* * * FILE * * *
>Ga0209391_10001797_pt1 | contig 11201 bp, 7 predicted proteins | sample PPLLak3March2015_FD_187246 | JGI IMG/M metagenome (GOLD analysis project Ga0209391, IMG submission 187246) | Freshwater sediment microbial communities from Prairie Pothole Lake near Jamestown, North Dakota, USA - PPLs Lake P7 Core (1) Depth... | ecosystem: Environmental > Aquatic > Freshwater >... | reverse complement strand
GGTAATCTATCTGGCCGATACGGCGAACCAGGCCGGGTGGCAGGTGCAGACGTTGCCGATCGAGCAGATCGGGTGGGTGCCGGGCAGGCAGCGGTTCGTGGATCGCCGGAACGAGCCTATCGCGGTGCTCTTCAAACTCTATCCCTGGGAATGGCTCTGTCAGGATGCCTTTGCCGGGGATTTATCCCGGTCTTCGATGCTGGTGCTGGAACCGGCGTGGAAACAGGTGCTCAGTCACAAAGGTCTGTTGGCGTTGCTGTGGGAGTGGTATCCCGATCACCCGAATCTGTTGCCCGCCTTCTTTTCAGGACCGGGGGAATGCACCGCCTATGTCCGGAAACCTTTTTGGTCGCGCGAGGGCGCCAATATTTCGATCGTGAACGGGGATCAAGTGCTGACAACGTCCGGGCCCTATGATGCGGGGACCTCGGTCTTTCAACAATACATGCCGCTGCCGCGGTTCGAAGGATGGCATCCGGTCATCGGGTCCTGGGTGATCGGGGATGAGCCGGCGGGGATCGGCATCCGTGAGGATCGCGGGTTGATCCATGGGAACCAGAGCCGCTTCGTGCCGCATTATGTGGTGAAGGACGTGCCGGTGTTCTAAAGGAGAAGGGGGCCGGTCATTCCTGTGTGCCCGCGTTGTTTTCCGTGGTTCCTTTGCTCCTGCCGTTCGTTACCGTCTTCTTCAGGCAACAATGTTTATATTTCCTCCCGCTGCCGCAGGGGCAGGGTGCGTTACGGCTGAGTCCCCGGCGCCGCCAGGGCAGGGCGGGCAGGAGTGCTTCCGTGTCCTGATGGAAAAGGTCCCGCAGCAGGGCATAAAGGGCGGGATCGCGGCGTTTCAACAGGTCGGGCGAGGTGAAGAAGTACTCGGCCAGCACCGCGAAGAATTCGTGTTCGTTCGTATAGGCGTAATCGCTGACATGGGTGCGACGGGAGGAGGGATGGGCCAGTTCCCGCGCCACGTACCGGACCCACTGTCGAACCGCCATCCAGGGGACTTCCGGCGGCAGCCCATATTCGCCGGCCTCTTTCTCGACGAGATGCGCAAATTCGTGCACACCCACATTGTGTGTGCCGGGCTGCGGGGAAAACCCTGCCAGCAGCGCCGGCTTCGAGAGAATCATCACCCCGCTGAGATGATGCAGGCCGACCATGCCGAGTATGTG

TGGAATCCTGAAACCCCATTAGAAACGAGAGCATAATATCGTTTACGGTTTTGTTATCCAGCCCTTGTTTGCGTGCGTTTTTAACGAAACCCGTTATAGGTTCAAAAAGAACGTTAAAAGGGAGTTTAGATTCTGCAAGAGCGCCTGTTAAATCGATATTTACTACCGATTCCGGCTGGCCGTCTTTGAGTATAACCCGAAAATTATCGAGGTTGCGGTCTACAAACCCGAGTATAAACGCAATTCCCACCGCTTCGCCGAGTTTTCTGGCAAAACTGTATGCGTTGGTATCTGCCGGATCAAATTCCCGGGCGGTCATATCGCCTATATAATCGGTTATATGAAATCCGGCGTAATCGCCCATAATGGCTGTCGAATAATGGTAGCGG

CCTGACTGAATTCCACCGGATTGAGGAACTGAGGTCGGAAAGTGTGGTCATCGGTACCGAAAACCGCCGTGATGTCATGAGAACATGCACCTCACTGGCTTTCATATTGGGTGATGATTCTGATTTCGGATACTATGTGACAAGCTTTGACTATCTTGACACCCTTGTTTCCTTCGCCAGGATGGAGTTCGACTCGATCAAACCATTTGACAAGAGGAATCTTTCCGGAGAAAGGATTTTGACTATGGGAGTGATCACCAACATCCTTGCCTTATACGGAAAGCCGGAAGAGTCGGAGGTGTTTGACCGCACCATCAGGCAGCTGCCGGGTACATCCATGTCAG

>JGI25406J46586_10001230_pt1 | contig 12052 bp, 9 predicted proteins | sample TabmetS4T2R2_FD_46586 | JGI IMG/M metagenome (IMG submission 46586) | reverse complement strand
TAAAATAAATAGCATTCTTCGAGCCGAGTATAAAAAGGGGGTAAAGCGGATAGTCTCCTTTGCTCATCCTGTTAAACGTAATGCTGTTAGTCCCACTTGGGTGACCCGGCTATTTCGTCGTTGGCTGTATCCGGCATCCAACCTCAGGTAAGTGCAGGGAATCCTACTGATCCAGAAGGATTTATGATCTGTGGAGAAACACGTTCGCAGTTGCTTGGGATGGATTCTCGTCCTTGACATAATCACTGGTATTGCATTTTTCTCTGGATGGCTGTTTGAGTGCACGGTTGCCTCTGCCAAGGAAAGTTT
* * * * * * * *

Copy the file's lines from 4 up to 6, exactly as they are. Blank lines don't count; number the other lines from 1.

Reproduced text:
CCTGACTGAATTCCACCGGATTGAGGAACTGAGGTCGGAAAGTGTGGTCATCGGTACCGAAAACCGCCGTGATGTCATGAGAACATGCACCTCACTGGCTTTCATATTGGGTGATGATTCTGATTTCGGATACTATGTGACAAGCTTTGACTATCTTGACACCCTTGTTTCCTTCGCCAGGATGGAGTTCGACTCGATCAAACCATTTGACAAGAGGAATCTTTCCGGAGAAAGGATTTTGACTATGGGAGTGATCACCAACATCCTTGCCTTATACGGAAAGCCGGAAGAGTCGGAGGTGTTTGACCGCACCATCAGGCAGCTGCCGGGTACATCCATGTCAG

>JGI25406J46586_10001230_pt1 | contig 12052 bp, 9 predicted proteins | sample TabmetS4T2R2_FD_46586 | JGI IMG/M metagenome (IMG submission 46586) | reverse complement strand
TAAAATAAATAGCATTCTTCGAGCCGAGTATAAAAAGGGGGTAAAGCGGATAGTCTCCTTTGCTCATCCTGTTAAACGTAATGCTGTTAGTCCCACTTGGGTGACCCGGCTATTTCGTCGTTGGCTGTATCCGGCATCCAACCTCAGGTAAGTGCAGGGAATCCTACTGATCCAGAAGGATTTATGATCTGTGGAGAAACACGTTCGCAGTTGCTTGGGATGGATTCTCGTCCTTGACATAATCACTGGTATTGCATTTTTCTCTGGATGGCTGTTTGAGTGCACGGTTGCCTCTGCCAAGGAAAGTTT